With a continuous tradition spanning more than two millennia, funerary texts from ancient Egypt offer an excellent data set for studying how compositions were composed and passed on in the ancient Near East. Clear evidence demonstrates the importance and mechanics of scribal copying in the transmission process. What remain less clear are the methods by which new compositions were created. In some cases, the accretion of scholia, commentary, and exegesis produced new versions of old texts. This is well illustrated by the continuum between Coffin Text (ct) spell 335 and Book of the Dead (bd) spell 17. In other cases, however, large collections appear in writing for the first time showing few hints at the earlier stages of their production. This is true for the Pyramid Texts (pt), whose pre-written forms can only be hypothesized. Fortunately, fragmentary steps from conception to textualization are partially preserved for a relatively little studied corpus from Roman Period Egypt, sometimes known by the title the Demotic Book of Breathing. Despite clearly representing the final stage in the pt-ct-bd tradition, scribes did not create this composition by copying from its predecessors. Instead, a new composition was crafted without direct parallel. In addition, the new text was never fixed, as fifty separate exemplars attest to a core set of formulae that could be added to, subtracted from, or rearranged at will. The variance in this corpus reflects a growing trend toward multiplicity in similar funerary manuscripts from Greco-Roman Egypt. A portion of this variance can be demonstrated to derive from an active oral tradition and it is this oral tradition, I will argue, that provided the raw material for new compositions such as the Demotic Book of Breathing. This paper will therefore address how textual traditions began by looking at the very end of funerary literature in ancient Egypt.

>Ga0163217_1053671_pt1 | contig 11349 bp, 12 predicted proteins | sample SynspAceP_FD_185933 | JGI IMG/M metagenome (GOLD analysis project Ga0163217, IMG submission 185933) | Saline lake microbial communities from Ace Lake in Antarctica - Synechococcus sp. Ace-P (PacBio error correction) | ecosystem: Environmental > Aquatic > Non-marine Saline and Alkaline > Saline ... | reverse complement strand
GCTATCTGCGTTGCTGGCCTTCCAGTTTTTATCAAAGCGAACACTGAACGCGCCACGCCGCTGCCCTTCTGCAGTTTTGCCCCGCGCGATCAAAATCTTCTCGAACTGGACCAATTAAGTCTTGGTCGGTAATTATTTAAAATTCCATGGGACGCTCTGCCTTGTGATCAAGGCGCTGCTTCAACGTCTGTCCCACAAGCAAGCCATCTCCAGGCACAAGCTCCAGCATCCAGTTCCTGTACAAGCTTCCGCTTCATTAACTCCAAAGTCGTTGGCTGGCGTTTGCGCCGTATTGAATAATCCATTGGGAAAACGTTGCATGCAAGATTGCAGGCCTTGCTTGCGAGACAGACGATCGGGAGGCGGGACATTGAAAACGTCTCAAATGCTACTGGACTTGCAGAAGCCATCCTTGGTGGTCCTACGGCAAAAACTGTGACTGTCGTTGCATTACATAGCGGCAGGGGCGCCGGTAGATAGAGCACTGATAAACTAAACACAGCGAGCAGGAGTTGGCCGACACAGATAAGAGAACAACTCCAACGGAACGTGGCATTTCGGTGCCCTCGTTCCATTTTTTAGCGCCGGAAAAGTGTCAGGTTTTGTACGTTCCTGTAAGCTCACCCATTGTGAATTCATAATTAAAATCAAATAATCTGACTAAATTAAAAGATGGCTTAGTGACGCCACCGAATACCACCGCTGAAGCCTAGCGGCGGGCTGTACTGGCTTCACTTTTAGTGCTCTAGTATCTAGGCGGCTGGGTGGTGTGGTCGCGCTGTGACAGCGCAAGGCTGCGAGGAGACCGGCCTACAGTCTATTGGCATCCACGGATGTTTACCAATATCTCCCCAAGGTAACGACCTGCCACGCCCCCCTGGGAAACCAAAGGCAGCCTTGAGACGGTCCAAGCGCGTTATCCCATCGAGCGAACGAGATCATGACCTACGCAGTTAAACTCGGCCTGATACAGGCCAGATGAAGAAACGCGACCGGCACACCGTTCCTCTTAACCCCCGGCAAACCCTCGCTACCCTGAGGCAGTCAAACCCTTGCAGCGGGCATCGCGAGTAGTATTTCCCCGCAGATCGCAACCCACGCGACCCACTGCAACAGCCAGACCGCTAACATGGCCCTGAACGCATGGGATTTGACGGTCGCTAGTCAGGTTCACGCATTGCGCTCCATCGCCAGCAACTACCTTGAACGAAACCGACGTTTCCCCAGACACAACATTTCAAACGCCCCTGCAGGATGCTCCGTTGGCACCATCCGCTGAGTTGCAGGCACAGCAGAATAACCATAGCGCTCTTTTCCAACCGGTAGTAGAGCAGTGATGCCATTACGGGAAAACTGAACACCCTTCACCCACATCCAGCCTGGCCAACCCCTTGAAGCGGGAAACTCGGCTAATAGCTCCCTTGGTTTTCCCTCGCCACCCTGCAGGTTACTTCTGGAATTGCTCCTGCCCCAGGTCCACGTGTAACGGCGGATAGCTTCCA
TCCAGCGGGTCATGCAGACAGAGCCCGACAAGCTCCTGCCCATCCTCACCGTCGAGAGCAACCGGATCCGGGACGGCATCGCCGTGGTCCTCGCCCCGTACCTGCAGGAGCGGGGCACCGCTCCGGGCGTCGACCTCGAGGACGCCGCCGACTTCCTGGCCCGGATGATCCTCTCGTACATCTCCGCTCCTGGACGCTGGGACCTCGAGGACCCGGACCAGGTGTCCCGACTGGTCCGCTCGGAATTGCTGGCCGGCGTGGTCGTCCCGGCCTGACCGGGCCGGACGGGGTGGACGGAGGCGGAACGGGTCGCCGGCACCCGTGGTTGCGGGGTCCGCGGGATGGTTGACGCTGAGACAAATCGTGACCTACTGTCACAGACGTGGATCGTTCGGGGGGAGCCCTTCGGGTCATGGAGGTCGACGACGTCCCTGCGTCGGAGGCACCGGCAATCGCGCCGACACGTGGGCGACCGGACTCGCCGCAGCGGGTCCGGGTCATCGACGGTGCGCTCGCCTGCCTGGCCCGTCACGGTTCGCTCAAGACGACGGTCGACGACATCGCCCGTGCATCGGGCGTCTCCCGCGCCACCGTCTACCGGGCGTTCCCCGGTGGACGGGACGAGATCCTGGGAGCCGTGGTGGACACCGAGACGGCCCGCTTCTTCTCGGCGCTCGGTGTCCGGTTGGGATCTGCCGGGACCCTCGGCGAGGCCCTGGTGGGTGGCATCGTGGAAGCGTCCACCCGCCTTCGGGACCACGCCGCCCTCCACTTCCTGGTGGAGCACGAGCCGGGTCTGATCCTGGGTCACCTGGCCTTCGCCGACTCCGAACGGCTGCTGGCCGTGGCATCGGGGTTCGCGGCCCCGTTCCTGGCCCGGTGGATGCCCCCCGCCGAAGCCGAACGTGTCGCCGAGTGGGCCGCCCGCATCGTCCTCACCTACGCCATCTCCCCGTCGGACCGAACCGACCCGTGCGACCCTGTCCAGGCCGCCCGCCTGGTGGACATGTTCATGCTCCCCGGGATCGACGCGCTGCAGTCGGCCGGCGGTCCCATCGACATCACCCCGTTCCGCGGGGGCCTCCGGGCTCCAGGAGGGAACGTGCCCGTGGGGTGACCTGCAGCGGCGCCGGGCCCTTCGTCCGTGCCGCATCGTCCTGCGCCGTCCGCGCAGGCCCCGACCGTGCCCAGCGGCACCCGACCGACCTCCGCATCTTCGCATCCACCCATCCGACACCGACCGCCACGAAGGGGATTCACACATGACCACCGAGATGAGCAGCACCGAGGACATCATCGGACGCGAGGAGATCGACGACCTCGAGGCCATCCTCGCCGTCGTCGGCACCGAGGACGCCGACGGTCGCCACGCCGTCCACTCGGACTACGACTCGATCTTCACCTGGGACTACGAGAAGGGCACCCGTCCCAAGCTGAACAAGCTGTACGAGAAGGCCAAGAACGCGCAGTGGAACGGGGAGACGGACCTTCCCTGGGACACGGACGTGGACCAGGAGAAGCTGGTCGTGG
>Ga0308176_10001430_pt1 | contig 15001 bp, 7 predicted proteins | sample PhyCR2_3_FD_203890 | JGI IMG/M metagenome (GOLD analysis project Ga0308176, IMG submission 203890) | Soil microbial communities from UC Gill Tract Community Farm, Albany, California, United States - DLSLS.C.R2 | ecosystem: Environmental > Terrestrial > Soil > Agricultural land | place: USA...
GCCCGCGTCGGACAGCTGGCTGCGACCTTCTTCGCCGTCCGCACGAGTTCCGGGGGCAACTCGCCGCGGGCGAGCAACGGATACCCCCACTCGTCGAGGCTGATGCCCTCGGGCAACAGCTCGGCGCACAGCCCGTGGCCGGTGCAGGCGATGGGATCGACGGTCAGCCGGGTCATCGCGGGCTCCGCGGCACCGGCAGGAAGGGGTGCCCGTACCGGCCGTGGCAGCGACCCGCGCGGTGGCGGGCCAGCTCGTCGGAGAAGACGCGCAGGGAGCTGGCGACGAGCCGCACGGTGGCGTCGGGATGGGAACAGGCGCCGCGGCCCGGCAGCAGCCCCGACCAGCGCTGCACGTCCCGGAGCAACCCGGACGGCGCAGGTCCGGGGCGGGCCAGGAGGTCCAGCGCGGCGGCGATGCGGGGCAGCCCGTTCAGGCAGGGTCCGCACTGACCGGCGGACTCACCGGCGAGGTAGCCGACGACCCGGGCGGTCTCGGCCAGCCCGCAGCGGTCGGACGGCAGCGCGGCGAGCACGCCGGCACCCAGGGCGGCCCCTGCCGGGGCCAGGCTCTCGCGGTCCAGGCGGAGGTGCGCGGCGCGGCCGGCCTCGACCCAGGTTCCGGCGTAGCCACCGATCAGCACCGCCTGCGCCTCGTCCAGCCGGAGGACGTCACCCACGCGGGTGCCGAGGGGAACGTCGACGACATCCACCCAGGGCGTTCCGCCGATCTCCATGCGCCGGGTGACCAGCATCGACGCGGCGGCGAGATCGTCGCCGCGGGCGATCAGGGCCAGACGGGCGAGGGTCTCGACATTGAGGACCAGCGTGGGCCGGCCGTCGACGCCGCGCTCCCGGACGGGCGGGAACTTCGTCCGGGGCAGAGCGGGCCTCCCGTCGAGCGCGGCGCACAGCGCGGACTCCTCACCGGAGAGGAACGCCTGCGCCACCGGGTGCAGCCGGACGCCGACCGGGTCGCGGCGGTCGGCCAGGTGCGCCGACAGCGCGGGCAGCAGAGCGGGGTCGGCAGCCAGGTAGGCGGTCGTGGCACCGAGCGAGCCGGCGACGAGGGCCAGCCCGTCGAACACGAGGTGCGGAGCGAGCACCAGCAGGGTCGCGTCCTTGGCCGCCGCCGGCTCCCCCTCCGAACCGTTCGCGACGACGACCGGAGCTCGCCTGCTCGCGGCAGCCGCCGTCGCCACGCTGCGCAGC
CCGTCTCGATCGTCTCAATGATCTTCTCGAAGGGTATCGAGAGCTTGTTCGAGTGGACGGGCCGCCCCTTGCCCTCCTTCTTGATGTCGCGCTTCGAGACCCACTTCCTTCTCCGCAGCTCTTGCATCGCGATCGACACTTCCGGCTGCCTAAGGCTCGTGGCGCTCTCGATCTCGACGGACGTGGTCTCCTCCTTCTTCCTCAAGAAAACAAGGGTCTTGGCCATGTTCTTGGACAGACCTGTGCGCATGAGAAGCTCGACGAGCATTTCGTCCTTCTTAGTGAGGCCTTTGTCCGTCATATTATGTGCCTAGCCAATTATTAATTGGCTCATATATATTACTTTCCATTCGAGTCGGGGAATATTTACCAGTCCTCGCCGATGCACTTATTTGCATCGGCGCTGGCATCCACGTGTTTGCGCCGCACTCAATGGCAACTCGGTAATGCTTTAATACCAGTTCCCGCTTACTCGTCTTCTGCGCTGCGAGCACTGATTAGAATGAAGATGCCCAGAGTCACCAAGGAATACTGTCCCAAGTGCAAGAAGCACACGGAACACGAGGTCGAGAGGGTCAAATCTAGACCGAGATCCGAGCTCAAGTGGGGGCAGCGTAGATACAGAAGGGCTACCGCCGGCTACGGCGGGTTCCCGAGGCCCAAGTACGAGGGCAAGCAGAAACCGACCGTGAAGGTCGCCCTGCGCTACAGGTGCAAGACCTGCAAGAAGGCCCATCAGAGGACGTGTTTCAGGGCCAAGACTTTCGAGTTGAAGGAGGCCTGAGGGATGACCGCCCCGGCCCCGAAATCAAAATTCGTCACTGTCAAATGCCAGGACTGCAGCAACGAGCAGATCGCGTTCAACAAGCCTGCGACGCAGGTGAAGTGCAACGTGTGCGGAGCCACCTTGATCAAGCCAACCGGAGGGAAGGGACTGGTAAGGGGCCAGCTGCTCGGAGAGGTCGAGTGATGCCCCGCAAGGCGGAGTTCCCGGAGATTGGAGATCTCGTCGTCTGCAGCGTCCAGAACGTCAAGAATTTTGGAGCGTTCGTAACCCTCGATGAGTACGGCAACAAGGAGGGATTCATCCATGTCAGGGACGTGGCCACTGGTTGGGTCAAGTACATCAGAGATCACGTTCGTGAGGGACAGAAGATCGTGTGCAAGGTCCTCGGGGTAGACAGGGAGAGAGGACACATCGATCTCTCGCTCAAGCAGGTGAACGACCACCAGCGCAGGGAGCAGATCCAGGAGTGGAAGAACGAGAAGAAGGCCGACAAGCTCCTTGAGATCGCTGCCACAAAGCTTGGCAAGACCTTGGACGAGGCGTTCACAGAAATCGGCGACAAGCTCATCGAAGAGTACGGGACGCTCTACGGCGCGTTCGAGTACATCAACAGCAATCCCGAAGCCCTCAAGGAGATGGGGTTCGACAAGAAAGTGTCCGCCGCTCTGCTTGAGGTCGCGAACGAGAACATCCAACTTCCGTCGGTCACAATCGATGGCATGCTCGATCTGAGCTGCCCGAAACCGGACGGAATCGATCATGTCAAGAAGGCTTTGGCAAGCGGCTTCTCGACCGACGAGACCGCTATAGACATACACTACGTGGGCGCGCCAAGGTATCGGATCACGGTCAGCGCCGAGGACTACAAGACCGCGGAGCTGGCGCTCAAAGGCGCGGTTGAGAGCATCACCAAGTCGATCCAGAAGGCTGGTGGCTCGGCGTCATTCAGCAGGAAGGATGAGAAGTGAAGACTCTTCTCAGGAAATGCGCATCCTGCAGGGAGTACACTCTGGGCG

Chris H. Reintges“The Oral Composition Form of Pyramid Text Discourse,” in Narratives of Egypt and the Ancient Near East: Literary and Linguistic Approacheseds. F. Hagen et al. ola 189 (Leuven: Peeters2010) 3–54.
Harco WillemsLes Textes des Sarcophages et la Démocratie: Éléments d’une histoire culturelle du Moyen Empire égyptien (Paris: Cybele2008); Mark Smith “Democritization of the Afterlife” in ucla Encyclopedia of Egyptology eds. Jacco Dieleman and Willeke Wendrich (Los Angeles: University of California Los Angeles 2009) 1–16; Harold M. Hays “The Death of Democritisation of the Afterlife” in Old Kingdom New Perspectives: Egyptian Art and Archaeology 2750–2150 bc eds. Nigel Struckwick and Helen Strudwick (Oxford: Oxbow Books 2011) 115–130; Harco Willems Historical and Archaeological Aspects of Egyptian Funerary Culture: Religious Ideas and Ritual Practice in Middle Kingdom Elite Cemeterieschane 73 (Leiden: Brill 2014) 124–229; Harco Willems “Die Frage der sogenannten ‘Demokratisierung des Jenseitsglaubens’ vom Späten Alten Reichs bis zur Zweiten Zwischenzeit” in Handbuch der Altägyptischen Religion eds. Jan Assmann and H. Roeder Handbuch der Orientalistik (Leiden: Brill in press).
For description see Th. DevériaCatalogue des manuscrits égyptiens (Paris: Charles de Mourgues Fères1881) 155; Vleeming Short Texts ii 703 (no. 1163). Translations can be found in E. Revillout “Les prières pour les morts dan l’épigraphie égyptienne” Rev. ég. 4 (1885): 52 and Marie-France Aubert and Georges Nachtergael “Le cerceuil de Chélidôn au Musée du Louvre” CdÉ 80 (2005): 298 n. 17. A full edition and hand copy can be found in Scalf Passports no. 29 137 and 364.
Papyrus Louvre E3452studied by Mark Smith The Demotic Mortuary Papyrus Louvre E. 3452 (Ph.D. Dissertation University of Chicago 1979). However Demotic funerary phrases were composed in graffiti from an earlier period as discussed below.
SmithDemotic Morutary Papyrus Louvre E. 34524–13; Martin Stadler Einführung in die ägyptische Religion ptolemäisch-römischer Zeit nach den demotischen religiösen Texten (Berlin: Lit Verlag 2012).